Innovation boost for SOFC fuel cells at sea
The MultiSchiBZ research project has come to a successful conclusion with an innovation boost for the use of fuel cells in maritime shipping. Over the past two years, OWI Science for Fuels gGmbH has set up and operated a solid oxide fuel cell (SOFC) system in the laboratory. It is designed for the production of on-board power for ships operating at sea and at berth in ports. The system is designed to convert liquid fuels that are available on board into a hydrogen-rich fuel gas, which SOFC fuel cells convert into electrical energy. Operation of the system is low in carbon dioxide and other pollutant emissions, as well as being quiet and virtually vibration-free.
Prototypes of new types of SOFC fuel cell modules are used for the set-up of the demonstrators in laboratory operation, with a total output of 25 kWel. These are integrated into an overall system consisting of a process gas module, an afterburner for hot exhaust gas and a DC-AC converter. The process gas module converts liquid fuel into a hydrogen-rich fuel gas which is used to operate the fuel cell module. During the tests on the overall system demonstrator, the researchers evaluated the operating points, load changes and starting behaviour. The emission values are significantly lower than those of conventional motor units.
The development of the process gas module took a giant leap towards achieving technological maturity. A central element of the module is the catalytic converter installed in it, whose service life has a major influence on the economic efficiency of the overall system. With optimised process strategies, for example with regard to the temperature and the mixing ratio of water, as well as the combination with sulphur-free synthetic and biogenic fuels, an increased service life of the catalyst of more than 10,000 h can be realised. This also makes economical maintenance concepts achievable. Furthermore, it has been possible to successfully achieve a closed-loop system for the process water by condensing the water and treating it for use in the cycle.
New development: Passive anode exhaust gas recirculation
The hot residual anode gas from the fuel cells remains in the system for further use. Part of the residual gas is converted into thermal energy in the afterburner, which is then used to provide the process steam in the steam reforming unit via a high-temperature heat exchanger. OWI has developed a completely new technology to utilise the remaining residual gas: passive anode gas recirculation. In this way, hydrogen-containing residual gas particles remain in the system and can be further utilised. Residual gas recirculation with hot gas blowers is the state-of-the-art in SOFC fuel cell systems, but they are expensive, prone to failure and reduce the overall system efficiency. Passive anode gas recirculation serves the same purpose as a blower, but functions via a blasting jet of hot steam. OWI developed the component with the help of numerical simulations (CFD). It was manufactured using the 3D metal printing process, which enables the production of compact devices requiring significantly less space in the system. Material tests conducted by OWI confirm the comparability of additive manufacturing with conventionally manufactured components. A proof of concept shows the functionality of recirculation for all operating points, start-up and varying loads.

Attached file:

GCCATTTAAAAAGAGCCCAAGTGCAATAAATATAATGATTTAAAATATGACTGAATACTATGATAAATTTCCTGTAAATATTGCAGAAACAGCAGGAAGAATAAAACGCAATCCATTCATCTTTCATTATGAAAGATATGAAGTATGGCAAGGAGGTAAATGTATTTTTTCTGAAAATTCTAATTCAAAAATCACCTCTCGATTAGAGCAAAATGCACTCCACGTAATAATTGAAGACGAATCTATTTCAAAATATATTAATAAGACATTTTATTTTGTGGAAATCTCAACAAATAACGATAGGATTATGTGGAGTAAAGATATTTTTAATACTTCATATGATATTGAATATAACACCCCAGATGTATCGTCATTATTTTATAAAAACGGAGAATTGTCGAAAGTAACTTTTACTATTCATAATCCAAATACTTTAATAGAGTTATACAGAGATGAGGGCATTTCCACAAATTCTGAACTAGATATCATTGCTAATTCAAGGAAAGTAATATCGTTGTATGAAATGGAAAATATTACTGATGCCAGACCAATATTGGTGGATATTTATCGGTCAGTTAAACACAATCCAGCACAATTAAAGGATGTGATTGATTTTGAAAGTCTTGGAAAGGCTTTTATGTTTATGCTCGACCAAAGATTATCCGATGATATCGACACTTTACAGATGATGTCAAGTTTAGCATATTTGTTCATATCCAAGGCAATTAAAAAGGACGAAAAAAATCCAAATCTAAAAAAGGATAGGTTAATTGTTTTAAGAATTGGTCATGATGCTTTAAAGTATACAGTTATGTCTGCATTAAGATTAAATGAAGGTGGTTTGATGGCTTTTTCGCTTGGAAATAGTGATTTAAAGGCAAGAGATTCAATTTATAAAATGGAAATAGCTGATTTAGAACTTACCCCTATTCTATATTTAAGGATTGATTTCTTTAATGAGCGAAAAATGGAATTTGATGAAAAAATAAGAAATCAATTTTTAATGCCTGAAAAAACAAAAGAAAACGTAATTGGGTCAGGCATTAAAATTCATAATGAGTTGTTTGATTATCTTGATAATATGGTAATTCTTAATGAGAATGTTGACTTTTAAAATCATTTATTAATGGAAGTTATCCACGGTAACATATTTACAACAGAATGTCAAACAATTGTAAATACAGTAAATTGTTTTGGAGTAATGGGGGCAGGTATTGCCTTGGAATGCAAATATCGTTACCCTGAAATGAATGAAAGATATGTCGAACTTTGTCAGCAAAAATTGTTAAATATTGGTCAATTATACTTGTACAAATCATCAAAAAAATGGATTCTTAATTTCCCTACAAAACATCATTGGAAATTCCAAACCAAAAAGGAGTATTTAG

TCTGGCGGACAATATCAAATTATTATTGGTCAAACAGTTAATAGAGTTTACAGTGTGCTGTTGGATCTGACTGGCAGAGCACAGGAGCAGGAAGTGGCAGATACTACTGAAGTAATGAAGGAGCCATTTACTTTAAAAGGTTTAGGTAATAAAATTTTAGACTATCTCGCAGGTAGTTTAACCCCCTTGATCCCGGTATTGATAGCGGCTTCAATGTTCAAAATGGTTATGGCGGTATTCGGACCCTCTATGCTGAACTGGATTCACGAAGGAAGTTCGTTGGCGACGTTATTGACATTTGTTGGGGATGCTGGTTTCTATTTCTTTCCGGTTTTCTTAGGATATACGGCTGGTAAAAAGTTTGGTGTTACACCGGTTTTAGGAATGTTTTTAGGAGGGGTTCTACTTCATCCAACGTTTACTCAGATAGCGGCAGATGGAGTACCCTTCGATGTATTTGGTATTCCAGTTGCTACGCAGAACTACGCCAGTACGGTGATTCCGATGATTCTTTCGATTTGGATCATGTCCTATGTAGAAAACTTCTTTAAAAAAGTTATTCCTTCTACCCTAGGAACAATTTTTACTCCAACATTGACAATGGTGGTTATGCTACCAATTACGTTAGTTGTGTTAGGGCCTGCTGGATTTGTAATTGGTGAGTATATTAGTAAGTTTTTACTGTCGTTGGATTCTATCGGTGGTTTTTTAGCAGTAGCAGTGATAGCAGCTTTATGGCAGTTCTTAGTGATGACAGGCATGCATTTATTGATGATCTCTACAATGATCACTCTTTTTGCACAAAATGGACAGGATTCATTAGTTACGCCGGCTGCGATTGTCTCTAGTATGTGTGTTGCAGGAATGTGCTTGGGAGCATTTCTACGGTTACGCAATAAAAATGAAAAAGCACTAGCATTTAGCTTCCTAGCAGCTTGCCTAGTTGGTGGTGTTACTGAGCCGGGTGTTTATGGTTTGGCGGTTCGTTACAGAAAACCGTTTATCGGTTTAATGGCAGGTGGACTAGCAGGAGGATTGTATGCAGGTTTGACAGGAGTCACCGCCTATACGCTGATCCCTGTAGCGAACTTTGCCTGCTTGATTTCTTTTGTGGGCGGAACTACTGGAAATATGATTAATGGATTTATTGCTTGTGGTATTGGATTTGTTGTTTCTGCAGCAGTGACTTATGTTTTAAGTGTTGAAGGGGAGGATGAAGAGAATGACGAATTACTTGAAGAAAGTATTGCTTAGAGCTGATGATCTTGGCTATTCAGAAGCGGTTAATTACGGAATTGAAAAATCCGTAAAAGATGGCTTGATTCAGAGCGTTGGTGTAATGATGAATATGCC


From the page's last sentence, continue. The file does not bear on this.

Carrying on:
Key to the success of the project was a thorough knowledge of the complex systems and smart manufacturing processes for compact components with high power density. The upscaling of the laboratory demonstrator for the implementation of a larger overall system demonstrator with an output of 300 kWel has already taken place. Its implementation is the goal of an intended follow-on project. The partners in the MultiSchIBZ consortium led by OWI Science for Fuels gGmbH were DNV, Hülsenbusch Apparatebau, Institute of Thermodynamics at Leibniz Universität Hannover, Institute of Electrical Energy Systems at Leibniz Universität Hannover, Rosswag Engineering, Sunfire, Tec4Fuels and the Centre for Fuel Cell Technology.
MultiSchIBZ was one of the lighthouse projects of the e4ships research cluster for sustainable shipping of the future. It was funded by the Federal Ministry of Digital and Transport (Bundesministerium für Digital and Transport) within the scope of the National Innovation Programme Hydrogen and Fuel Cell Technology with a total of 7,163,422 euros. The funding guideline is coordinated by NOW GmbH and implemented by Project Management Jülich (PtJ).
Further information is available online at: www.owi-aachen.de
Image: The test stand with the MultiSchiBZ solid oxide fuel cell (SOFC) system in the OWI laboratory | Image source: OWI